Today, there are 12-Step meetings where the members have evolved as society has and where they will gain support in whatever ways they need. Equally true is the fact that there are psychotherapists who understand addictions and are trained to treat addicts with the respect they give to all their patients and the expertise to help them find their way to a life worth living.

What all of us have in common is that when we’re in physical or emotional pain we need whatever help is available to rid us of that pain. What we need least of all is a quick fix! We need a solution that will cure what ails us today and helps prevent today’s pains from recurring tomorrow and the day after tomorrow.

Returning to Borchard’s well-founded assumption that self help groups (particularly 12-Step Programs) do sometimes clash with mental health models, I think that is particularly true when ignorance abounds with regard to understanding the chemistry of the brain, for there is a very real need for some to take medication when their suffering is often a question of life or death. In such instances, none of us can afford to play God. We owe it to ourselves and to our loved ones to do our homework, to find the programs, the physicians and psychotherapists that suit the needs of those who are suffering. We must be MINDFUL and reach out to whomever we know who has walked the walk before us. If we don’t have that luxury, there is always the internet and the Yellow Pages, which list every clinic and health care provider in our areas of residence.

What we cannot afford to do is NOTHING. We cannot allow personal prejudices, feelings of embarrassment or fear to deter us from getting help for ourselves or anyone whom we care about.

Most importantly, it is the height of ignorance to believe that taking medication is a sign of weakness or that it deadens the brain or the soul. Quite the contrary. Alcoholics and those who are addicted to illicit drugs do, over time, fry their brain cells, become paranoid and worse. Psychotropic medications, on the other hand, aim to correct the faulty wiring in our brains that may be damaged, thereby improving the quality of our lives.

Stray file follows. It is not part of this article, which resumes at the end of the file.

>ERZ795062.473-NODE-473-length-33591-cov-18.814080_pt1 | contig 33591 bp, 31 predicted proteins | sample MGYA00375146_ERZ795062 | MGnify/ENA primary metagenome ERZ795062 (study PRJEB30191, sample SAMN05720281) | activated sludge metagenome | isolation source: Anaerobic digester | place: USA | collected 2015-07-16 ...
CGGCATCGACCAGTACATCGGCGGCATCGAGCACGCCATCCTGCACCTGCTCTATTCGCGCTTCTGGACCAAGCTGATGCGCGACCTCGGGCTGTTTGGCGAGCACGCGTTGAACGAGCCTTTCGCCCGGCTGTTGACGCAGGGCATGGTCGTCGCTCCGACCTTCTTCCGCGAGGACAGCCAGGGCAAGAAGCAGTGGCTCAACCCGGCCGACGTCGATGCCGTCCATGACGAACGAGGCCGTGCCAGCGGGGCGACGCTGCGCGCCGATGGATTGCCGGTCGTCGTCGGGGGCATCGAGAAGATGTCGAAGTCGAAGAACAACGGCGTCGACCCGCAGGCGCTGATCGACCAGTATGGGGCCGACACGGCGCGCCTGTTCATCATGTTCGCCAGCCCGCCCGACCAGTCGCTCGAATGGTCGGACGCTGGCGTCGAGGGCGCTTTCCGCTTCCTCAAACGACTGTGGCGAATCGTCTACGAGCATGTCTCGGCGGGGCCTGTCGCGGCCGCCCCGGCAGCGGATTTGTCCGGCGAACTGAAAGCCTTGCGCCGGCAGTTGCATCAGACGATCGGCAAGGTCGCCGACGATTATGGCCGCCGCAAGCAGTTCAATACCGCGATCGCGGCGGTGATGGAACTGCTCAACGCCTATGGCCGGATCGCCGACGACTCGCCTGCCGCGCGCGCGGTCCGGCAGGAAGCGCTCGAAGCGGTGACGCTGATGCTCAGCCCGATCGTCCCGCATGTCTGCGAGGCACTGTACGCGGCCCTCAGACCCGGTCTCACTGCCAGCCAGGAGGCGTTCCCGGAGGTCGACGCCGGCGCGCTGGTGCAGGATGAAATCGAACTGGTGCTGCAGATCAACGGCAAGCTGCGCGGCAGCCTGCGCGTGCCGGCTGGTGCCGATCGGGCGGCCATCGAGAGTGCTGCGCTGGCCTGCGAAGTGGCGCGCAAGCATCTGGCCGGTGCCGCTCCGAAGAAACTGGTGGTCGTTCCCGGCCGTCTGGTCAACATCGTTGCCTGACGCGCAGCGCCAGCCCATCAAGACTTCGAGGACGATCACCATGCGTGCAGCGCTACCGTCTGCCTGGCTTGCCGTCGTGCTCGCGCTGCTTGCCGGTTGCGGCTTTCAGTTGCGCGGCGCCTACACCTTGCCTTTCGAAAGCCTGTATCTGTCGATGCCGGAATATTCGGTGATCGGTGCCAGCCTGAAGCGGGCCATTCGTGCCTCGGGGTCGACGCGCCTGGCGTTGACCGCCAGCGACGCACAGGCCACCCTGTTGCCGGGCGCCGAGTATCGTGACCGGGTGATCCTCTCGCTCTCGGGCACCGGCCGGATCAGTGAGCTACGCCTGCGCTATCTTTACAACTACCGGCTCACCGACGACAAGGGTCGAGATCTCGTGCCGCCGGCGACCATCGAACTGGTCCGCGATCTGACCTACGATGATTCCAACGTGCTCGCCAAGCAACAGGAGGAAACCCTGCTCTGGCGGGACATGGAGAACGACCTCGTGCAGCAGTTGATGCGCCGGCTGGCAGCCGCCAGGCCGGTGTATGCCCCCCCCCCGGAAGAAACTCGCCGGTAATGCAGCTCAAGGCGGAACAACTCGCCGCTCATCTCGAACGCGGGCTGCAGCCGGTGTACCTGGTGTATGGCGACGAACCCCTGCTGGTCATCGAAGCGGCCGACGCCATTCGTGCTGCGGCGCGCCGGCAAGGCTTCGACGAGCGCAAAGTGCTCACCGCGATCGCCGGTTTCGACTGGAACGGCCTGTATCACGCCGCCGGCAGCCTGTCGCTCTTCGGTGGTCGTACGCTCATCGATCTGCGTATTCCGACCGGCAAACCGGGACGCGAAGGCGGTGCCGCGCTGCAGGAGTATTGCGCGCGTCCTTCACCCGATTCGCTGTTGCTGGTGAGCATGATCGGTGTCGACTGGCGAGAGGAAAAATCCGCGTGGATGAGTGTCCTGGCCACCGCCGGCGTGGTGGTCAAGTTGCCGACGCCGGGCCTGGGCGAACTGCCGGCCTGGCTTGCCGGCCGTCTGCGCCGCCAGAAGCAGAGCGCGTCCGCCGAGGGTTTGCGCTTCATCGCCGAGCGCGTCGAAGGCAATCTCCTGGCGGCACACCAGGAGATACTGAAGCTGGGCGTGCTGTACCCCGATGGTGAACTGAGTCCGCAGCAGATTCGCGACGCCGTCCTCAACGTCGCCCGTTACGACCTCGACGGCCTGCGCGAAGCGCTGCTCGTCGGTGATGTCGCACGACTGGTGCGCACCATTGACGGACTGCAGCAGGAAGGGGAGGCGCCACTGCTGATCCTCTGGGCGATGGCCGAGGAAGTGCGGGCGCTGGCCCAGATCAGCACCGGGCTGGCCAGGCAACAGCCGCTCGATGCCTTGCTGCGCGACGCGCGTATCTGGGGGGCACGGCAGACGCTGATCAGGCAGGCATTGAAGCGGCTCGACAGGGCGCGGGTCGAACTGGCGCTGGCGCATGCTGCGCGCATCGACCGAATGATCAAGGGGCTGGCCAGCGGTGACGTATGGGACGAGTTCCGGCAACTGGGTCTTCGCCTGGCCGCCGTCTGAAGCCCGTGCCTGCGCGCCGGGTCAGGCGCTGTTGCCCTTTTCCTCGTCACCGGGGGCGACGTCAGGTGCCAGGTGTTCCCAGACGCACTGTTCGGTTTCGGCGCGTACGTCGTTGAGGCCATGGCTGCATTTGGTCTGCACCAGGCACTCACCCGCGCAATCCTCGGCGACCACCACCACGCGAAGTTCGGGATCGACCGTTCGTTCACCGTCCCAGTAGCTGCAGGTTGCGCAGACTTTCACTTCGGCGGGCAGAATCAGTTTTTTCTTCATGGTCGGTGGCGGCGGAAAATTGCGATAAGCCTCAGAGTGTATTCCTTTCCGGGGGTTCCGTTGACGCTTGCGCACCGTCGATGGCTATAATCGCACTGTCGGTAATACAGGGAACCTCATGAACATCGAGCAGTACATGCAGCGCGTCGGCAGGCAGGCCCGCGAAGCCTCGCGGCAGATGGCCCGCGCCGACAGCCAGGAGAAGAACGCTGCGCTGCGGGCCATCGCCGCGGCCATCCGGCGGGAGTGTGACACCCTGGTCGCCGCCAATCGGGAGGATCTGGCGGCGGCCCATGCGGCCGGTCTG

Whether or not someone is given a psychiatric diagnosis, and whether or not the need for medication is indicated, changes in lifestyle must occur for all those in recovery. Daily habits, the self-talk done that is destructive, the people, places and things which surrounded the addict during the times when he/she was "using" must all change. Similarly, attending 12-Step meetings can often be a life-line but it doesn’t magically rid one of his/her addiction, and while gaining spirituality is a bonus, it is not a panacea. Work has to be done in both AA and with therapists, if growth and change is to occur and if lives are to be saved.

When the clash that Borchard refers to between the goals of Recovery in 12-Step programs and the goals of Mental Health do occur, that is, in my opinion, the recipe for disaster which I referred to earlier. It is especially dangerous for those who are dual-diagnosed. If they do not feel they can freely take advantage of the best of what AA and the medical community has to offer, they will miss out on being served by the brotherhood of survivors in a 12-Step program along with the benefits of talk therapy and/or medication. When that occurs, such deprivation tells us that not enough is being done to enhance the body of knowledge in their mental health community as well as in the information disseminated among the sponsors and leaders in their self-help community.

When talking with people who are depressed, anxious, or suffering from recurring bouts of mental illness, therapists often say it's their depression talking, its the voice of their dis-ease, and at such times - if addiction remains a choice - health is out of reach. We, as a nation, can ill-afford to further cloud the options available to those who so desperately need support.

I wish everyone sobriety, sanity and the ability to live life peacefully and mindfully.

Yours,
Linda